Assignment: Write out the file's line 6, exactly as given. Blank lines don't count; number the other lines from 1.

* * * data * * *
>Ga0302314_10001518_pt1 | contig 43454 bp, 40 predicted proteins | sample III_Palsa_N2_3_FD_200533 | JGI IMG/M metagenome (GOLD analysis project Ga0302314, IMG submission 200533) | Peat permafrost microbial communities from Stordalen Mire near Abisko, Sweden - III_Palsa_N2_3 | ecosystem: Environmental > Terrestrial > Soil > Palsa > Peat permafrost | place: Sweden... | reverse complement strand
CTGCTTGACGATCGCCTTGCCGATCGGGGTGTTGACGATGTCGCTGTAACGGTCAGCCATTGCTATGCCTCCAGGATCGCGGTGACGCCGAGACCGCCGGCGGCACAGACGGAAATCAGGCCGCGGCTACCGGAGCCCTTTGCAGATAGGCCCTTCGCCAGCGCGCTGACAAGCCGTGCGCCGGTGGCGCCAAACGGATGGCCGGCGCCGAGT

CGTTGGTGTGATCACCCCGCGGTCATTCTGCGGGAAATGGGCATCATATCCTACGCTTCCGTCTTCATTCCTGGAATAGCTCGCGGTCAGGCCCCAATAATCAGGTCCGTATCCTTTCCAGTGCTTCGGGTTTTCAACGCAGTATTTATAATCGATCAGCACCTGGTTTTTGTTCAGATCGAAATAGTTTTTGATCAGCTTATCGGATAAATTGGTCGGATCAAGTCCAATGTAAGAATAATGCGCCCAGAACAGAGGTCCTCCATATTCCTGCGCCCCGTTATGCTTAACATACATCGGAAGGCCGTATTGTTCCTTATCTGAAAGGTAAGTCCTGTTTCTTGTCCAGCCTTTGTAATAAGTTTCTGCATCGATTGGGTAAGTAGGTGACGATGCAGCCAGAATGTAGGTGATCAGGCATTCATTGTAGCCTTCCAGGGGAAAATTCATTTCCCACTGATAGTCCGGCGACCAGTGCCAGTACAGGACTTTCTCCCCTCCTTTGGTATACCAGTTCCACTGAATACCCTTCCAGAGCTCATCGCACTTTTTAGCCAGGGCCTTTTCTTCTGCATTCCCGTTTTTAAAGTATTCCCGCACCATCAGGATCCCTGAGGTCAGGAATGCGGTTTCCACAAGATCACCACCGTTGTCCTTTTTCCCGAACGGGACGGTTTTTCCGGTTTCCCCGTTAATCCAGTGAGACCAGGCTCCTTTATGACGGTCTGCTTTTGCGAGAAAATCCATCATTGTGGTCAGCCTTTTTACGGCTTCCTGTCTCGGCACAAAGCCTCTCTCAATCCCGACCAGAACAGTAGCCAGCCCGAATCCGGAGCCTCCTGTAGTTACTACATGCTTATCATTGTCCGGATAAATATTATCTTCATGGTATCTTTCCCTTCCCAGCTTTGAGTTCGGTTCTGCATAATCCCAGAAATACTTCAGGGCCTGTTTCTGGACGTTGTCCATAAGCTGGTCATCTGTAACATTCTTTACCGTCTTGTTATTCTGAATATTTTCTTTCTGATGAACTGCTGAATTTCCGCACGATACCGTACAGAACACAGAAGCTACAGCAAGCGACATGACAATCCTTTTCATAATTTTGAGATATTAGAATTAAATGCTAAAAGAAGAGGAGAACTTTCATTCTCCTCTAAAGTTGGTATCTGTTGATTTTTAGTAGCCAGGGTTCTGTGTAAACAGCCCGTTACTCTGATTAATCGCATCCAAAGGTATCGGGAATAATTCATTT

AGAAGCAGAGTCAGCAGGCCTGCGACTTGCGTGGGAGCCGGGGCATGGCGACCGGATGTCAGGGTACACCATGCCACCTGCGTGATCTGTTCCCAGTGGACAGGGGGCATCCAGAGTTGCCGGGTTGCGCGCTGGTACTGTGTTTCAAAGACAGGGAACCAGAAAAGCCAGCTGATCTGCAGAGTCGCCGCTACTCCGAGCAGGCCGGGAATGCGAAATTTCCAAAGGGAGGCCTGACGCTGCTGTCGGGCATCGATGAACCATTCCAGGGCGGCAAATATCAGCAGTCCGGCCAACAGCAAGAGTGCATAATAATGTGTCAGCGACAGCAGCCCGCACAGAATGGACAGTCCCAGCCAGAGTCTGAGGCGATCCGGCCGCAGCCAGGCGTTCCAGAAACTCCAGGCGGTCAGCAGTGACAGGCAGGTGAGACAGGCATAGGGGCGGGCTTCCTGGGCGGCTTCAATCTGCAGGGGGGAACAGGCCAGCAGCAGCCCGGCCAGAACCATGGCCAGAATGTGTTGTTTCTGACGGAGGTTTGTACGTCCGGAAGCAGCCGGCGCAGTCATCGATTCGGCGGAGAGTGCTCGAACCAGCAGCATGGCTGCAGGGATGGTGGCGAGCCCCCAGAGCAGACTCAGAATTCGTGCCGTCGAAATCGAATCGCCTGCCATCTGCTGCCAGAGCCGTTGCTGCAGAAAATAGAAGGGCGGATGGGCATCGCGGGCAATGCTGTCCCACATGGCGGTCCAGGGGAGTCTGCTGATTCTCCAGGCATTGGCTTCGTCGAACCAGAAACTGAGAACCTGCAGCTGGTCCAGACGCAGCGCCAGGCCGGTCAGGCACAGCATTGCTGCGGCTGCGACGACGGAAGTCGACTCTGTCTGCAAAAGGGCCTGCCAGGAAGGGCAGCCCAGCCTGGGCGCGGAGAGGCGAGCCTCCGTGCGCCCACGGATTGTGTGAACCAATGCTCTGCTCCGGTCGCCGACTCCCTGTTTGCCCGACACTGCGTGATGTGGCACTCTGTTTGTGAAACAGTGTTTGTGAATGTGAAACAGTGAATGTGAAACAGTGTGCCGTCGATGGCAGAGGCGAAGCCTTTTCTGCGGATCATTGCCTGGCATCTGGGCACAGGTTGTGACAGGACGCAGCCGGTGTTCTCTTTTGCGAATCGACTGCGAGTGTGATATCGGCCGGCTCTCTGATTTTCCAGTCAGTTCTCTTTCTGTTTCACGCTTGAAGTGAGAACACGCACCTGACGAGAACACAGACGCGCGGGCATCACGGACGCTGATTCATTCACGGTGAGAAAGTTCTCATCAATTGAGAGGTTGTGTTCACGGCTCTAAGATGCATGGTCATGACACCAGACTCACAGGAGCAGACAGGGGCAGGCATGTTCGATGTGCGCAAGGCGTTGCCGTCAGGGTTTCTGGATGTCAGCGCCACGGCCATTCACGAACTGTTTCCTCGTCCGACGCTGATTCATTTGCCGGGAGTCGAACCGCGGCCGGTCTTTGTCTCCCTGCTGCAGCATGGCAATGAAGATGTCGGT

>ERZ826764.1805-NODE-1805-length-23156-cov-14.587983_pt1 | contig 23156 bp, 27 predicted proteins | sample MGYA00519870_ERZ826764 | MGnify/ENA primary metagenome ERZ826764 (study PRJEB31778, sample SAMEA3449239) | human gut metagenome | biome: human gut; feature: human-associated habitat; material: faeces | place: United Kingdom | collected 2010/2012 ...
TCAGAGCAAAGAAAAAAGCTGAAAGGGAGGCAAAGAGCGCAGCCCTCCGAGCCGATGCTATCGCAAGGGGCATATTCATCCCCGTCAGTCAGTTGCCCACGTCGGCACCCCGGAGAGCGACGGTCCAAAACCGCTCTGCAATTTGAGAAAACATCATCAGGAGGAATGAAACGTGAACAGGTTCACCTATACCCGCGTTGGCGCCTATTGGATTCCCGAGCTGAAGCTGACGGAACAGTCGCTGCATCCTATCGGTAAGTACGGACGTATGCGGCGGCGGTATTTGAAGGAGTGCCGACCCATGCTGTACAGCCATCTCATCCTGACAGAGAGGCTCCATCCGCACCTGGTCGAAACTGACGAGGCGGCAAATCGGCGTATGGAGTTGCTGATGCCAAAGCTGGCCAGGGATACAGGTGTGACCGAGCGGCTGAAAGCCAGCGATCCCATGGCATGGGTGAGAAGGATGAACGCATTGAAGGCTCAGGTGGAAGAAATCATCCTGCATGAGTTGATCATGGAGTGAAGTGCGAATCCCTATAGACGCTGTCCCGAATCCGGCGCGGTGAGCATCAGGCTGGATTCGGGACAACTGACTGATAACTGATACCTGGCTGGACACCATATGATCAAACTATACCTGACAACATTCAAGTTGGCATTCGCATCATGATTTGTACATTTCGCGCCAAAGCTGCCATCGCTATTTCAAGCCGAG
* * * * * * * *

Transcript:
TCAGAGCAAAGAAAAAAGCTGAAAGGGAGGCAAAGAGCGCAGCCCTCCGAGCCGATGCTATCGCAAGGGGCATATTCATCCCCGTCAGTCAGTTGCCCACGTCGGCACCCCGGAGAGCGACGGTCCAAAACCGCTCTGCAATTTGAGAAAACATCATCAGGAGGAATGAAACGTGAACAGGTTCACCTATACCCGCGTTGGCGCCTATTGGATTCCCGAGCTGAAGCTGACGGAACAGTCGCTGCATCCTATCGGTAAGTACGGACGTATGCGGCGGCGGTATTTGAAGGAGTGCCGACCCATGCTGTACAGCCATCTCATCCTGACAGAGAGGCTCCATCCGCACCTGGTCGAAACTGACGAGGCGGCAAATCGGCGTATGGAGTTGCTGATGCCAAAGCTGGCCAGGGATACAGGTGTGACCGAGCGGCTGAAAGCCAGCGATCCCATGGCATGGGTGAGAAGGATGAACGCATTGAAGGCTCAGGTGGAAGAAATCATCCTGCATGAGTTGATCATGGAGTGAAGTGCGAATCCCTATAGACGCTGTCCCGAATCCGGCGCGGTGAGCATCAGGCTGGATTCGGGACAACTGACTGATAACTGATACCTGGCTGGACACCATATGATCAAACTATACCTGACAACATTCAAGTTGGCATTCGCATCATGATTTGTACATTTCGCGCCAAAGCTGCCATCGCTATTTCAAGCCGAG